The full wording of Bill S-201 stipulates that it is prohibited for any person to require an individual to undergo a genetic test as a condition of providing goods or services to that individual, entering into or continuing a contract or agreement with that individual, or offering or continuing specific terms or conditions in a contract or agreement with that individual.

Expert tip from Mathieu LeBlanc

Mathieu LeBlancMathieu LeBlanc

Mathieu LeBlanc is a dedicated professional with a strong passion for underwriting and insurance. With a proven track record in the insurance and reinsurance industry, he has earned several prestigious designations in his early years as an underwriter. Rising through the ranks to become an underwriting director, Mathieu embraced entrepreneurship in 2018 and founded his own consulting firm, Mathieu LeBlanc Consulting Inc. This independent venture allows him to offer customized solutions to insurance carriers, guiding them through the complex landscape of underwriting and risk management. Along the way, he has provided valuable mentorship to numerous underwriters and insurance sales professionals.

Which genetic questions do life insurance companies ask?

Insurance companies do not ask questions about genetic testing or the results. Almost every company will even specify to not give any information related to DNA testing. They will, however, most likely ask a question about your family history and can use that information to in to arrive at a decision.

Do genetic questions very depend on the type of insurance e.g. life insurance, versus critical illness insurance versus disability insurance?

Typically, insurers will have a standard family history question that applies to all lines of business. The answer will have more or less impact depending on the line of business. Usually, critical illness and disability insurance guidelines will be more stringent than those that are applied for life insurance.

Do insurance companies ask a question about DNA tests for insurance purposes?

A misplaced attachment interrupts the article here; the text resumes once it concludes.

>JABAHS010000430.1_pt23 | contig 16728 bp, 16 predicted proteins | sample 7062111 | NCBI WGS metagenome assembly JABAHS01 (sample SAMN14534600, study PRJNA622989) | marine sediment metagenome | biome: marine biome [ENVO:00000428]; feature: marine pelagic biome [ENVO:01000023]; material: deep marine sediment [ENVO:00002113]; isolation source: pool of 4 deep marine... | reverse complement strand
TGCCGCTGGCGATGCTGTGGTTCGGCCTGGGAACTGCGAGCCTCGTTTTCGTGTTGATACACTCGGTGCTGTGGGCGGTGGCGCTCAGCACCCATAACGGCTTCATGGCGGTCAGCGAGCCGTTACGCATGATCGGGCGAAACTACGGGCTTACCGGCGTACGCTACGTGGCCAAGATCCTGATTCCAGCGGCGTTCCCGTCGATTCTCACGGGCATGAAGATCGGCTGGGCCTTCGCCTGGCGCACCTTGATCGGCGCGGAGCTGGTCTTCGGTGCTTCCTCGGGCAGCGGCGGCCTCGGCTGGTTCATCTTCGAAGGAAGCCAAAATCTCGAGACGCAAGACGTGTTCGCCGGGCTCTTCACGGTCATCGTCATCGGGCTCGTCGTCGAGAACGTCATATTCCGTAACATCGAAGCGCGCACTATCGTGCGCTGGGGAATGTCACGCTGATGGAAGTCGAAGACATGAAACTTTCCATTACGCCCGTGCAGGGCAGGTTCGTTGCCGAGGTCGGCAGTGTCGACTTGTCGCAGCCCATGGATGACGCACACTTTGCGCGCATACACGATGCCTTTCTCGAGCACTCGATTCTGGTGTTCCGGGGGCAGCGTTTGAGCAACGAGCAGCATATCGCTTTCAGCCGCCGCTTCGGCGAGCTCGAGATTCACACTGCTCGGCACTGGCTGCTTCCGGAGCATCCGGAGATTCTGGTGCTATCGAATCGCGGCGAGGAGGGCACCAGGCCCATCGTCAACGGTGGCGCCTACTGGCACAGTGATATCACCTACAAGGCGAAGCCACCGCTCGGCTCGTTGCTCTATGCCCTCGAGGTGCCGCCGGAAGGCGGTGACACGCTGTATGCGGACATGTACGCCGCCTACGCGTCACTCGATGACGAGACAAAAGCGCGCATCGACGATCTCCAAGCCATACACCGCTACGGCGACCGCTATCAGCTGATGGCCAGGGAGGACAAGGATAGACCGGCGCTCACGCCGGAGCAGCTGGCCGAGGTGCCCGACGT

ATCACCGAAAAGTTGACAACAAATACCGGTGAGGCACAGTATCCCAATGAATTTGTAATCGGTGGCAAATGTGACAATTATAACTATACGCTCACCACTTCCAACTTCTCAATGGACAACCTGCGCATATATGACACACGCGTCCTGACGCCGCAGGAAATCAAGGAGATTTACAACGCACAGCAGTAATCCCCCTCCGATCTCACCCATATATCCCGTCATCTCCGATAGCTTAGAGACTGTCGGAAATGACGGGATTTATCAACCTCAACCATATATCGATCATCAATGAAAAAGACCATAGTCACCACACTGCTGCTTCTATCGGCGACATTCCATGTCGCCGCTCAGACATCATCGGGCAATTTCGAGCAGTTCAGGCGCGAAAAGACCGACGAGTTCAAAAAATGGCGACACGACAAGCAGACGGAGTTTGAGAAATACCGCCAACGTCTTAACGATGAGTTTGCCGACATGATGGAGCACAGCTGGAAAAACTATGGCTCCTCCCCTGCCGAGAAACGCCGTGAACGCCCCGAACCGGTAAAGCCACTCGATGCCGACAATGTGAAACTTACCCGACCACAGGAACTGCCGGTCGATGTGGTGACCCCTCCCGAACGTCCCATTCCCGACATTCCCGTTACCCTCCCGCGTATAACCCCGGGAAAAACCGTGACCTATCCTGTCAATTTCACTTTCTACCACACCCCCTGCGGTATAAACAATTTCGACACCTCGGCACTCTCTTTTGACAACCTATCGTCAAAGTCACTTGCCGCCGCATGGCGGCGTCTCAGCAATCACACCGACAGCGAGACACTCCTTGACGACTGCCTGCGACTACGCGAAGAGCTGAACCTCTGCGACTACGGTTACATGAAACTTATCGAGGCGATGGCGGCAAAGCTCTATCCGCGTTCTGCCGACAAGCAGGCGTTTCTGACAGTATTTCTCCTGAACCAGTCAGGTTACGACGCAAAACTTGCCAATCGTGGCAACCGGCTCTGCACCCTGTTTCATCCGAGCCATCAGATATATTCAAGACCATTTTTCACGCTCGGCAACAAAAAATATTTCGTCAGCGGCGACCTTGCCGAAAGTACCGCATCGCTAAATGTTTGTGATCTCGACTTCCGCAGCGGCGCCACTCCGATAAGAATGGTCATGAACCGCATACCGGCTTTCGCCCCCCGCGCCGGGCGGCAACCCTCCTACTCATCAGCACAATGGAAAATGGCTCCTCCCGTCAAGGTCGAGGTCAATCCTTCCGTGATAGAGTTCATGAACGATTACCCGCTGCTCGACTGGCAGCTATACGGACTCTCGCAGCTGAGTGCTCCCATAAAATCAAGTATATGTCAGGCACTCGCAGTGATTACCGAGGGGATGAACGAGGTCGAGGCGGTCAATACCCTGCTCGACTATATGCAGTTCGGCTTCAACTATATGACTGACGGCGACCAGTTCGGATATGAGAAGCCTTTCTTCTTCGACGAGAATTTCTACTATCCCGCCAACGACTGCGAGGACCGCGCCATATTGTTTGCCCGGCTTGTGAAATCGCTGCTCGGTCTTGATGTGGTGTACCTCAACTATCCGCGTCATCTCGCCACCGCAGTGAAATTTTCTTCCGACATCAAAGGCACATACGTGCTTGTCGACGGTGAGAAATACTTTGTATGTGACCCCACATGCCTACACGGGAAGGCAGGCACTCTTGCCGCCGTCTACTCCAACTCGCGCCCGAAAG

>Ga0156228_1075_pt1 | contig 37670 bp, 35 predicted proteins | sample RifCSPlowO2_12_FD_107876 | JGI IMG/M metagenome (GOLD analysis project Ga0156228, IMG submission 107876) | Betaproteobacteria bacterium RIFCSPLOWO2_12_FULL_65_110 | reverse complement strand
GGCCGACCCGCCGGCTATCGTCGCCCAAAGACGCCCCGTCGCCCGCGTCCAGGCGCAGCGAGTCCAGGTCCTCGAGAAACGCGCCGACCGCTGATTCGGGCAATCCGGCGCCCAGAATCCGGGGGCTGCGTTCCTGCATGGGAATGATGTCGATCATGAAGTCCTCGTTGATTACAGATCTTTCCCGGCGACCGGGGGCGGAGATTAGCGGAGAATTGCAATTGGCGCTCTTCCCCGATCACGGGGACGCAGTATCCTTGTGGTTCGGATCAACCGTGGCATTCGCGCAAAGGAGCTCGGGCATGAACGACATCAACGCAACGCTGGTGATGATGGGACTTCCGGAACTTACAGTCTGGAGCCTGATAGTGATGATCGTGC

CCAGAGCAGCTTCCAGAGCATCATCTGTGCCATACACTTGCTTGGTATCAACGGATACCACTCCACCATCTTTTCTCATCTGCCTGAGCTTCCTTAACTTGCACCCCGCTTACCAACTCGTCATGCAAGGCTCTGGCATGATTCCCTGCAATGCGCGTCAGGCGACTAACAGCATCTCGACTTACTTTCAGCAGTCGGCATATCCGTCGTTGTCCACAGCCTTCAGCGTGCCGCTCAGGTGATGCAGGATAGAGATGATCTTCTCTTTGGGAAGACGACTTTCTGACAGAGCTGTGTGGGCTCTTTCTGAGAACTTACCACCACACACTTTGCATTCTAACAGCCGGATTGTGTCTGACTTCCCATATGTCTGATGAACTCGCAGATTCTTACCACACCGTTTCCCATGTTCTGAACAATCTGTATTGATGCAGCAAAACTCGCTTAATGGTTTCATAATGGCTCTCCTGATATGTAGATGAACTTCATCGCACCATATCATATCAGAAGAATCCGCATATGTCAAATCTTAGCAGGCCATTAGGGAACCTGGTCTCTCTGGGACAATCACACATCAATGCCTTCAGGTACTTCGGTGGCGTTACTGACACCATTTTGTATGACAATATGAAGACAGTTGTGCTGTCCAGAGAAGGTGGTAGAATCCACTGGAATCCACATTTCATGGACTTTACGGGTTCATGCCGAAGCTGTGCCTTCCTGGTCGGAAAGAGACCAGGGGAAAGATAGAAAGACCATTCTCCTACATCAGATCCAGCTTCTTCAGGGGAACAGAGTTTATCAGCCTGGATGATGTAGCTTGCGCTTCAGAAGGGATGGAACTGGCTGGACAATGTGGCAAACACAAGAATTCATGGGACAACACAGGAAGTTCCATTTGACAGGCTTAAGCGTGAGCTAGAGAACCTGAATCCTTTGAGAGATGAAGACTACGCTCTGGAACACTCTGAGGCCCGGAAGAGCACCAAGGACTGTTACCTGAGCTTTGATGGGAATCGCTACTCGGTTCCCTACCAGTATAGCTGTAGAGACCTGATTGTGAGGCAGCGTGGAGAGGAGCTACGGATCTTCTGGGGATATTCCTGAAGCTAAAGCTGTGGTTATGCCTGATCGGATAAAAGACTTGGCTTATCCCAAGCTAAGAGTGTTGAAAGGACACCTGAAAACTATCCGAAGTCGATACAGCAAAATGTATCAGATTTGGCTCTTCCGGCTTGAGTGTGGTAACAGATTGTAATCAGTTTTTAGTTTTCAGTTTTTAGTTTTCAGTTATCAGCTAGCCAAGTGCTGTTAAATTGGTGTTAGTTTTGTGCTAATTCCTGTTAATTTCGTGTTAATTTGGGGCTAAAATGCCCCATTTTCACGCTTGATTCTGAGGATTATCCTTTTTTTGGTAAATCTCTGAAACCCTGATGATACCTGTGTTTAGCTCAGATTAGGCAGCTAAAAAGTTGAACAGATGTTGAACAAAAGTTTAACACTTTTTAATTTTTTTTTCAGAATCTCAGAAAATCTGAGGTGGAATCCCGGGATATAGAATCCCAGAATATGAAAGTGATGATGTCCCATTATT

No, they are not allowed to do so and will even specify to not provide any information regarding genetic testing.

In terms of family history, have there been any changes in how companies assess risk in the past few years?

There has been a very interesting change in the last year regarding how some companies assess critical illness insurance risk.  In the past, it was usually common practice to only offer an exclusion related to the family history (assuming it was concerning from an underwriting perspective), however some companies will now offer a rating rather than an exclusion.

It’s always best to reach out to each company individually to see which approach they take, however even though a rating ends up costing more it still allows you to get full coverage and still cover cancer if that condition is associated with your family history.

For example, a female in her 40s whose mother had breast cancer prior to age 50 and has been compliant with routine screening (with normal results) could get coverage with a small rating rather than having breast and/or ovarian cancer completely excluded from the contract.

Again, not every company will offer this option but it’s worth looking into if your client prefers a rating rather than an exclusion for critical illness coverage.

CLHIA’s Stance on Genetic Testing and Life Insurance

The Canadian Life and Health Insurance Association (CLHIA) has expressed a nuanced stance on the issue of genetic testing and insurance. The CLHIA acknowledges the importance of genetic testing in medical diagnosis, treatment, and preventive health care. However, it also emphasizes that life insurers do not require applicants to undergo genetic testing. But if such tests have already been done and the results are available to the applicant, the CLHIA believes that this information should be shared with the insurers. They argue that this is crucial for the risk assessment process, which enables insurers to set fair and accurate premiums. However, these positions may evolve over time, so it’s always a good idea to check the most recent updates on the CLHIA website.

Life Insurance and Genetic Testing: Final Word

In the evolving landscape of genetic testing and its impact on life insurance, understanding what this means for you can be complex. The intersection of genetics, health, and insurance raises important questions about risk assessment, fairness, and privacy. Whether you’ve undergone DNA testing or are considering it, it’s crucial to know your rights and how your information can be used.

Our team of experienced insurance professionals is here to help guide you through these complexities. We can provide you with the most up-to-date information, clarify any doubts, and help you make an informed decision about your insurance needs (both standard life insurance and no medical life insurance products). Don’t navigate this challenging terrain alone. Reach out to us today to ensure you’re fully protected and fairly treated when it comes to your life insurance coverage.